Most modern shooters go out of their way to provide a narrative justification for their eight hours of explosions and headshots. In 2008, Bizarre Creation's The Club barely even bothered.
In a brand new episode of Eurogamer Asks, the three studios formed from Bizarre Creations' ashes have talked to Eurogamer TV about their experience of Activision's controversial cull.
Project Gotham Racing and Blur lead designer Gareth Wilson has found a new home at Sumo Digital - maker of OutRun Online Arcade and SEGA All-Stars Racing.
PGR, Geometry Wars, Blur dev closes.
Welcome back to our ongoing critical analysis of the latest in cross-platform game development, as we take a look at another batch of games released on both Xbox 360 and PlayStation 3. Recent skirmishes between the rival formats reveal that the Microsoft console still has a significant, quantifiable edge in terms of multi-format gaming quality, but in line with its improving sales figures, PlayStation 3 is gradually closing the gap.
For those of you who've somehow managed to avoid the last nine face-off features we've put together over the course of the last year, the basic objective of this coverage is remarkably straightforward - to provide console-specific commentary that supplements the existing Eurogamer reviews, with an emphasis on gameplay and technical differences.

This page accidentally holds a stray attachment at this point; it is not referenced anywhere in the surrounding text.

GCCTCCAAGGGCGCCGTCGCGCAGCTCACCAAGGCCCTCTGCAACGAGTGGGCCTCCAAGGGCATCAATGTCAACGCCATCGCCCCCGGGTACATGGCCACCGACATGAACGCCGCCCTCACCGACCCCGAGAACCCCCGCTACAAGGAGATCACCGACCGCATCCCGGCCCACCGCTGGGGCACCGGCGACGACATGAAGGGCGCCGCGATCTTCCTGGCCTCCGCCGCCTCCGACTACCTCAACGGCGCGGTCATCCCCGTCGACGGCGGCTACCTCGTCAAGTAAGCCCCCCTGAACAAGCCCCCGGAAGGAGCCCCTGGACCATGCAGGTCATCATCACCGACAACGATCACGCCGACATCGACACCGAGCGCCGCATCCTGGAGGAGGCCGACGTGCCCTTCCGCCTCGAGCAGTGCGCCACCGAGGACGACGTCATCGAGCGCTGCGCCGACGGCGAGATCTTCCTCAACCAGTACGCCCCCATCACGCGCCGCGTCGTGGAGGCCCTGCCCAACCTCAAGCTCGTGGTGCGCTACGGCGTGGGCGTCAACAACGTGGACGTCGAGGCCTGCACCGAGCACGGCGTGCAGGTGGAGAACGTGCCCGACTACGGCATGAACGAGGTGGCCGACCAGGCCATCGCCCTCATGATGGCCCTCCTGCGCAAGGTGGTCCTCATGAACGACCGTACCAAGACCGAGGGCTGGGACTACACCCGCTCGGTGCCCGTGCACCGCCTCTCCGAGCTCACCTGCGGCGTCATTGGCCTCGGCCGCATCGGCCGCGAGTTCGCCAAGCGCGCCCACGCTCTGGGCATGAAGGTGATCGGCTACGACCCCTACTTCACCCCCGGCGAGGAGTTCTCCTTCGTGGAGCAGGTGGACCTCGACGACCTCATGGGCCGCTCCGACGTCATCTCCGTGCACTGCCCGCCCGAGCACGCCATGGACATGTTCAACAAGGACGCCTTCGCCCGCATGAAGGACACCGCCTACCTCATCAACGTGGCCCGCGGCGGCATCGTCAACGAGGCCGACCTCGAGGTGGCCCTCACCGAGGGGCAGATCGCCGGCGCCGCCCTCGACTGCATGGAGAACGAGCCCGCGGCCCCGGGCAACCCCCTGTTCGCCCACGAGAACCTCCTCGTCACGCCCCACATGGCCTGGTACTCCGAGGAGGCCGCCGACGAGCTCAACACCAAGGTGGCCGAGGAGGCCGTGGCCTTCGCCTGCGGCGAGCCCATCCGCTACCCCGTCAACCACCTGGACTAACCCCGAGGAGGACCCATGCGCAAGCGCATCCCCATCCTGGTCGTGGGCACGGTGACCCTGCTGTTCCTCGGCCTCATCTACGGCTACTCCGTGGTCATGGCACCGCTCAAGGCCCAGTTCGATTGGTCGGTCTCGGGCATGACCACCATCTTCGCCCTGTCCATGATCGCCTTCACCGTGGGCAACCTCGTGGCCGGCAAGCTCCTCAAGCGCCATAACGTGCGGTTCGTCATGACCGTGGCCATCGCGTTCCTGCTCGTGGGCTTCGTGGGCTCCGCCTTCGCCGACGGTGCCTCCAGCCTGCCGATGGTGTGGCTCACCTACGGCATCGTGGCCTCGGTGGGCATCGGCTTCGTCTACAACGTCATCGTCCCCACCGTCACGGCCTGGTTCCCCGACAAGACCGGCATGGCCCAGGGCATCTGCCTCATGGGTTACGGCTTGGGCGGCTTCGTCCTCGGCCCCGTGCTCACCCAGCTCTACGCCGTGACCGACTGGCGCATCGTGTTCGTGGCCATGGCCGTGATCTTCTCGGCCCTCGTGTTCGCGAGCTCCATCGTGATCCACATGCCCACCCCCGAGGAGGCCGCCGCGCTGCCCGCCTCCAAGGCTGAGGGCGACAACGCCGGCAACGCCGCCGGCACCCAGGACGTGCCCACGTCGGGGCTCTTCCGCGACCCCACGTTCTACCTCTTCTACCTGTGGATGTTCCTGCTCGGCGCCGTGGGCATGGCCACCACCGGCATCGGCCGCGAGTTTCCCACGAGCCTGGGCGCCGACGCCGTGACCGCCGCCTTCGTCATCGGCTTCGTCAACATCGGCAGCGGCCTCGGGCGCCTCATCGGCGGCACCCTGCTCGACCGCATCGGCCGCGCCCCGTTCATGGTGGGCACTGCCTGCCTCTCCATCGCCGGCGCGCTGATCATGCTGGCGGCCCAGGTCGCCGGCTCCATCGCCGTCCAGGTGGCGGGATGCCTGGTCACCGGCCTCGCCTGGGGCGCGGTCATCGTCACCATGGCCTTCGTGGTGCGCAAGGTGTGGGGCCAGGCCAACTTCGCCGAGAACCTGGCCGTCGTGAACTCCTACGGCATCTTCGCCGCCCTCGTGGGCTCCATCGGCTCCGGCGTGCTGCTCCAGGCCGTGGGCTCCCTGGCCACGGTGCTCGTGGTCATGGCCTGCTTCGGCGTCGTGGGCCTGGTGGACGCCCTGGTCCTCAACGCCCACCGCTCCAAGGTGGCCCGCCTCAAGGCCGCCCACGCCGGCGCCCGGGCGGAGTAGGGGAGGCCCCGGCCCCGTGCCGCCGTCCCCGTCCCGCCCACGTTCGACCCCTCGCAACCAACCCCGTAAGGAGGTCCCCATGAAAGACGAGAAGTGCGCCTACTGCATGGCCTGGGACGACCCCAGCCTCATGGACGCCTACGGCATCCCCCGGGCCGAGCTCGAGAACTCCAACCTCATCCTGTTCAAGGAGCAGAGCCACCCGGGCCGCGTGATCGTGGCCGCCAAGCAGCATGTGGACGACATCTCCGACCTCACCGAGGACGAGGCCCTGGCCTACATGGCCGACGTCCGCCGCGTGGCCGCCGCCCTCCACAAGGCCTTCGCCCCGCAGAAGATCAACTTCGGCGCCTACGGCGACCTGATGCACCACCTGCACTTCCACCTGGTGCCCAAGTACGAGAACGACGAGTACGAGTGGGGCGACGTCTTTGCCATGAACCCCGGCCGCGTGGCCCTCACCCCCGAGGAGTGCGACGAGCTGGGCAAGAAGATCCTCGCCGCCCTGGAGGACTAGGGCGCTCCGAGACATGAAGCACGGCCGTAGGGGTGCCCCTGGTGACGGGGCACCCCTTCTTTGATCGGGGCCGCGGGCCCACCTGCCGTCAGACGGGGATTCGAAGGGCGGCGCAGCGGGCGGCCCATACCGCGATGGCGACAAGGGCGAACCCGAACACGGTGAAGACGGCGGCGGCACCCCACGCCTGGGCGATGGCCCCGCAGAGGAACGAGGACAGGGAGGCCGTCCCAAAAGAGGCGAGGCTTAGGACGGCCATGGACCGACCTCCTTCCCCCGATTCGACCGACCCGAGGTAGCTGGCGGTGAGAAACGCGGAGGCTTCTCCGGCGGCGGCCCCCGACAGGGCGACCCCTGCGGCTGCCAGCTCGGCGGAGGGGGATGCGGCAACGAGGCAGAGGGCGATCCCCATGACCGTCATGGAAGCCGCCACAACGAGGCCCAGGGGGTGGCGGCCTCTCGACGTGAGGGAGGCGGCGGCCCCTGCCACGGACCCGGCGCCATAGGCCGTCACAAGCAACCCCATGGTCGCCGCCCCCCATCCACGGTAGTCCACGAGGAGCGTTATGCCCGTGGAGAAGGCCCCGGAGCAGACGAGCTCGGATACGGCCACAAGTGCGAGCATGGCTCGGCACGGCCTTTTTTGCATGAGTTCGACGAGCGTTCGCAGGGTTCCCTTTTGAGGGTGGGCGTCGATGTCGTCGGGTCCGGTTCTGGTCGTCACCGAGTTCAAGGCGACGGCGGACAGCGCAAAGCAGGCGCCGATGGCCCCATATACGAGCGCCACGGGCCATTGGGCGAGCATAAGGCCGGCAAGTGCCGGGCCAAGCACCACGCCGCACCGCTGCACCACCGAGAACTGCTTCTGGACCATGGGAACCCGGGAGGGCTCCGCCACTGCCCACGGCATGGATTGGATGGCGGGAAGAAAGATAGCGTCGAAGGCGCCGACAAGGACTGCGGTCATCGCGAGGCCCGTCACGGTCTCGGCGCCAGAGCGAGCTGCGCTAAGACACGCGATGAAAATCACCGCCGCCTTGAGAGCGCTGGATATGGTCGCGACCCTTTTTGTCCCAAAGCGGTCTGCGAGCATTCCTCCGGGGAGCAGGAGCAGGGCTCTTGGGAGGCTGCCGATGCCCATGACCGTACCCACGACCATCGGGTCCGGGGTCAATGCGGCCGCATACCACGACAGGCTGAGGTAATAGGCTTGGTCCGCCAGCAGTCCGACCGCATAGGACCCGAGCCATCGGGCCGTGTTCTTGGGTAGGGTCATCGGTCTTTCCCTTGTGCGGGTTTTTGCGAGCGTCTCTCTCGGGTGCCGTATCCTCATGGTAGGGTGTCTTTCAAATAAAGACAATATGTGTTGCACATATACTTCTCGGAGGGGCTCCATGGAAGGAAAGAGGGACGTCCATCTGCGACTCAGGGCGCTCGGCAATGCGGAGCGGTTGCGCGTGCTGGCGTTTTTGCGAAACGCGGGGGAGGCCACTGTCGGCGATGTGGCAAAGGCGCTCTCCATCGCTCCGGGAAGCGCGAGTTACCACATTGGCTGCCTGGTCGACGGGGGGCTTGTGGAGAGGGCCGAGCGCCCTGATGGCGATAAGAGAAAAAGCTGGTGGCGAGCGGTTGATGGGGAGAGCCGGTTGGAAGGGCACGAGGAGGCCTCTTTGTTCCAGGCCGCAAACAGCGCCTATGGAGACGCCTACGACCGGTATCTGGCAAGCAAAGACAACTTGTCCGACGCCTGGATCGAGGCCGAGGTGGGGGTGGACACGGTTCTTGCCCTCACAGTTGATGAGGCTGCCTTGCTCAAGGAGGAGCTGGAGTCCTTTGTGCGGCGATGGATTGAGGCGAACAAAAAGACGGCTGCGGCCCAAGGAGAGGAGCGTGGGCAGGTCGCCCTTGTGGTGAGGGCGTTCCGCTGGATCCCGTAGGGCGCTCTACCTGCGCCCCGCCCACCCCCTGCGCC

The usual testing methodology is in place - the games are tested side-by-side, their video outputs losslessly captured in full 24-bit RGB precision via the HDMI ports of our PlayStation 3 and Xbox 360 Elite, using a Digital Foundry HD capture system. With every single frame recorded and stored on an unfeasibly large array of hard disks, we can then pick and choose the exact same shots from each game for inclusion in our comparison galleries.
On Friday, I cut some ham too close to the edge of the table and the plate flipped over and landed on my lap then tumbled onto the floor. That's not my best story, but I thought it was more interesting than the new demo line-up this week.
With the PC version of The Club due out on 22nd February, Bizarre Creations has released a PC demo to celebrate (actually: to encourage people to buy it, presumably).
Bizarre Creations believes the divided reaction to The Club has been because some have misunderstood its concept.